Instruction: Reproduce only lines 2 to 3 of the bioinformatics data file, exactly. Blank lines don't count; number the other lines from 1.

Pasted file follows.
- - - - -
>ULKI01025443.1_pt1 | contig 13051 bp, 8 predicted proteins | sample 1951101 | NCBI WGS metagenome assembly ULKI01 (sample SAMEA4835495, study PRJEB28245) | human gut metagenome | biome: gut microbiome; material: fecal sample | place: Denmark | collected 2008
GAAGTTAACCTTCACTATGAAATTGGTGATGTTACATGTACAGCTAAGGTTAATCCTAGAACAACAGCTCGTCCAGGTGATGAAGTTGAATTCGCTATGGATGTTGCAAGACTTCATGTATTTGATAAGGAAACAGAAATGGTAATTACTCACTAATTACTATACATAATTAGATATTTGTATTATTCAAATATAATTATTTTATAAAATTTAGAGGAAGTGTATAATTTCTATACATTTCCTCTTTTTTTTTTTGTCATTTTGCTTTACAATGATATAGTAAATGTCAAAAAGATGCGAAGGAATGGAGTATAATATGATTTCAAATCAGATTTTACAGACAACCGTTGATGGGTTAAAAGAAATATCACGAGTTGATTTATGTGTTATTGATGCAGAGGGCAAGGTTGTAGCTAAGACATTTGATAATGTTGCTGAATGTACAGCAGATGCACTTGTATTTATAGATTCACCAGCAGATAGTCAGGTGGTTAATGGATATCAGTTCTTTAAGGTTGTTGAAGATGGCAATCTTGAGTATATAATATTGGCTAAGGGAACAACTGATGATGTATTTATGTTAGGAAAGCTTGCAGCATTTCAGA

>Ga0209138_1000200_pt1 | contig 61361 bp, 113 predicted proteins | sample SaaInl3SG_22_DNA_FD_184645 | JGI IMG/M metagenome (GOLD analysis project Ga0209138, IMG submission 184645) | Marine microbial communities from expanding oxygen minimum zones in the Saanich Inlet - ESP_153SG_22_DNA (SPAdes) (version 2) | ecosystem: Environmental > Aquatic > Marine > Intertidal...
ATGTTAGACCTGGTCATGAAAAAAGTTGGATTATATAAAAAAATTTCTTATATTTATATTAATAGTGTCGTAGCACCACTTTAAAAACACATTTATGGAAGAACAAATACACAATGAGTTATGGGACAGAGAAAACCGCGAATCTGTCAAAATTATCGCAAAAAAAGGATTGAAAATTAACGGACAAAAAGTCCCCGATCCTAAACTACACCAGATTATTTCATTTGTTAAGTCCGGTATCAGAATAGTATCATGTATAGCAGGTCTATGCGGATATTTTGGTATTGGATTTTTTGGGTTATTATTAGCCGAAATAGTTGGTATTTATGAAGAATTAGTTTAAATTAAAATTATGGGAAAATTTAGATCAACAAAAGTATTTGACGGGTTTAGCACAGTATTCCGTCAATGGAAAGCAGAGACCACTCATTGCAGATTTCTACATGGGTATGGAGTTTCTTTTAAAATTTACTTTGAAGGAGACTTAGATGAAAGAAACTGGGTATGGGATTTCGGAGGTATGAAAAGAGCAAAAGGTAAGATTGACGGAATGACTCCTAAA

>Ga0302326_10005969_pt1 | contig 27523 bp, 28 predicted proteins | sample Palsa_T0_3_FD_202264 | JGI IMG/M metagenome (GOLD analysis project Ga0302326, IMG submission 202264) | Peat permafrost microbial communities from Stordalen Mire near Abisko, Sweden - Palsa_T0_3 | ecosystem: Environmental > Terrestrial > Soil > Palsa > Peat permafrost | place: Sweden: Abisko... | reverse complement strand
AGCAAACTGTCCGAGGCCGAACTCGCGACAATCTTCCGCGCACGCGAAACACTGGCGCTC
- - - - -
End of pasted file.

GAAGTTAACCTTCACTATGAAATTGGTGATGTTACATGTACAGCTAAGGTTAATCCTAGAACAACAGCTCGTCCAGGTGATGAAGTTGAATTCGCTATGGATGTTGCAAGACTTCATGTATTTGATAAGGAAACAGAAATGGTAATTACTCACTAATTACTATACATAATTAGATATTTGTATTATTCAAATATAATTATTTTATAAAATTTAGAGGAAGTGTATAATTTCTATACATTTCCTCTTTTTTTTTTTGTCATTTTGCTTTACAATGATATAGTAAATGTCAAAAAGATGCGAAGGAATGGAGTATAATATGATTTCAAATCAGATTTTACAGACAACCGTTGATGGGTTAAAAGAAATATCACGAGTTGATTTATGTGTTATTGATGCAGAGGGCAAGGTTGTAGCTAAGACATTTGATAATGTTGCTGAATGTACAGCAGATGCACTTGTATTTATAGATTCACCAGCAGATAGTCAGGTGGTTAATGGATATCAGTTCTTTAAGGTTGTTGAAGATGGCAATCTTGAGTATATAATATTGGCTAAGGGAACAACTGATGATGTATTTATGTTAGGAAAGCTTGCAGCATTTCAGA

>Ga0209138_1000200_pt1 | contig 61361 bp, 113 predicted proteins | sample SaaInl3SG_22_DNA_FD_184645 | JGI IMG/M metagenome (GOLD analysis project Ga0209138, IMG submission 184645) | Marine microbial communities from expanding oxygen minimum zones in the Saanich Inlet - ESP_153SG_22_DNA (SPAdes) (version 2) | ecosystem: Environmental > Aquatic > Marine > Intertidal...